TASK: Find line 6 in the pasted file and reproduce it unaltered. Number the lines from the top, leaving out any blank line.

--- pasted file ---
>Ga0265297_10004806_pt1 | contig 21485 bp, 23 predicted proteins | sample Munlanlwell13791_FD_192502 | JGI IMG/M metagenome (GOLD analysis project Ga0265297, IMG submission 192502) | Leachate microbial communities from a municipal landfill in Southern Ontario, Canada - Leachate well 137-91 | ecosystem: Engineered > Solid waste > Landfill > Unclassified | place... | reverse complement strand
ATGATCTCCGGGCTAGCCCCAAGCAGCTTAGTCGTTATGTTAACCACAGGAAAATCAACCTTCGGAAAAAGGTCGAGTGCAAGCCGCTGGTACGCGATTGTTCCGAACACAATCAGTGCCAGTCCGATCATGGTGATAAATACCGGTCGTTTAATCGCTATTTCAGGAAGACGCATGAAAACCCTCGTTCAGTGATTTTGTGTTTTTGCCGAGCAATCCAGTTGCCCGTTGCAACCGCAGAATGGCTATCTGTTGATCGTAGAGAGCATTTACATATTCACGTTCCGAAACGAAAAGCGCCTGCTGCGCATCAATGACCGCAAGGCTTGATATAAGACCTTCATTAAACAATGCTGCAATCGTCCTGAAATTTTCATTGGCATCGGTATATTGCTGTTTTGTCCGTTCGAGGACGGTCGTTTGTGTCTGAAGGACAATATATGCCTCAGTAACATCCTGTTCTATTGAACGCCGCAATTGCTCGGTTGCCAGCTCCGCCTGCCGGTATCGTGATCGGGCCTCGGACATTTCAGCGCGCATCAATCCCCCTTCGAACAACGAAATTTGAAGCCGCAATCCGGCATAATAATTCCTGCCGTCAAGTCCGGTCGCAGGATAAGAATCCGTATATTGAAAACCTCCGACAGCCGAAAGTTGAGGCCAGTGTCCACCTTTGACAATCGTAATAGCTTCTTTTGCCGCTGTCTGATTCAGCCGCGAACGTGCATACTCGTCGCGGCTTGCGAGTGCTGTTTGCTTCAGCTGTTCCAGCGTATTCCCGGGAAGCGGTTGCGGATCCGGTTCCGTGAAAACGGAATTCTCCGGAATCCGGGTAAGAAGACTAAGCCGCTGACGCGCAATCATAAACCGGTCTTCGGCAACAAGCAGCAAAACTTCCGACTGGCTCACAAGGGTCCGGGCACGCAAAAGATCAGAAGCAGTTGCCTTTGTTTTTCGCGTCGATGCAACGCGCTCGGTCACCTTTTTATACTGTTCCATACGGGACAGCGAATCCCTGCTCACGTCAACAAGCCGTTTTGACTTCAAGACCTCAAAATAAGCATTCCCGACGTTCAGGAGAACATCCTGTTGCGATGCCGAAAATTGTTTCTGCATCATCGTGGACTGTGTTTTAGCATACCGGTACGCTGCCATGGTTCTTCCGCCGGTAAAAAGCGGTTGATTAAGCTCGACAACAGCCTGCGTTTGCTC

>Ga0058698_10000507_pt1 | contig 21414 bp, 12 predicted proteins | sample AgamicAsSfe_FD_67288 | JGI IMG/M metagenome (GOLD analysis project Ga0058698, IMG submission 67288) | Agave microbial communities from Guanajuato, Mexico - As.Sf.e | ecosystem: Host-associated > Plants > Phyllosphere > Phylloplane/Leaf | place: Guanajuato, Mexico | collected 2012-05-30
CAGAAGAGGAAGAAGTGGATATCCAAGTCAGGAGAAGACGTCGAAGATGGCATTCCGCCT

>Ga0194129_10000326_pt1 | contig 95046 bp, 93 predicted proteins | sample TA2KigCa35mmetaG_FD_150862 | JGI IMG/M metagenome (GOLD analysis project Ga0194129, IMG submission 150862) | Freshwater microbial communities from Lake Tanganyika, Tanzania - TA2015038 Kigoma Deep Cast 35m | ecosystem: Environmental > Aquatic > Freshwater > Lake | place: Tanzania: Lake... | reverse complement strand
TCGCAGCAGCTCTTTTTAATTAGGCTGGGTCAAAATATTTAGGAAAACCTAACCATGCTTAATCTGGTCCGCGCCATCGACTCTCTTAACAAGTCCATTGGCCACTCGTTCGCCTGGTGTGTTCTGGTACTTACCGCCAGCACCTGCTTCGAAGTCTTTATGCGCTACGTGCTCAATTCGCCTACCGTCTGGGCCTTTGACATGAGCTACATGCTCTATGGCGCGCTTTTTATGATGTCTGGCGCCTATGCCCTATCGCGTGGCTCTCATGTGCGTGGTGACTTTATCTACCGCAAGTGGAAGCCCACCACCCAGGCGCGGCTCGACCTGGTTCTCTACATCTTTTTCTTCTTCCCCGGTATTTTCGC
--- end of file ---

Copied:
TCGCAGCAGCTCTTTTTAATTAGGCTGGGTCAAAATATTTAGGAAAACCTAACCATGCTTAATCTGGTCCGCGCCATCGACTCTCTTAACAAGTCCATTGGCCACTCGTTCGCCTGGTGTGTTCTGGTACTTACCGCCAGCACCTGCTTCGAAGTCTTTATGCGCTACGTGCTCAATTCGCCTACCGTCTGGGCCTTTGACATGAGCTACATGCTCTATGGCGCGCTTTTTATGATGTCTGGCGCCTATGCCCTATCGCGTGGCTCTCATGTGCGTGGTGACTTTATCTACCGCAAGTGGAAGCCCACCACCCAGGCGCGGCTCGACCTGGTTCTCTACATCTTTTTCTTCTTCCCCGGTATTTTCGC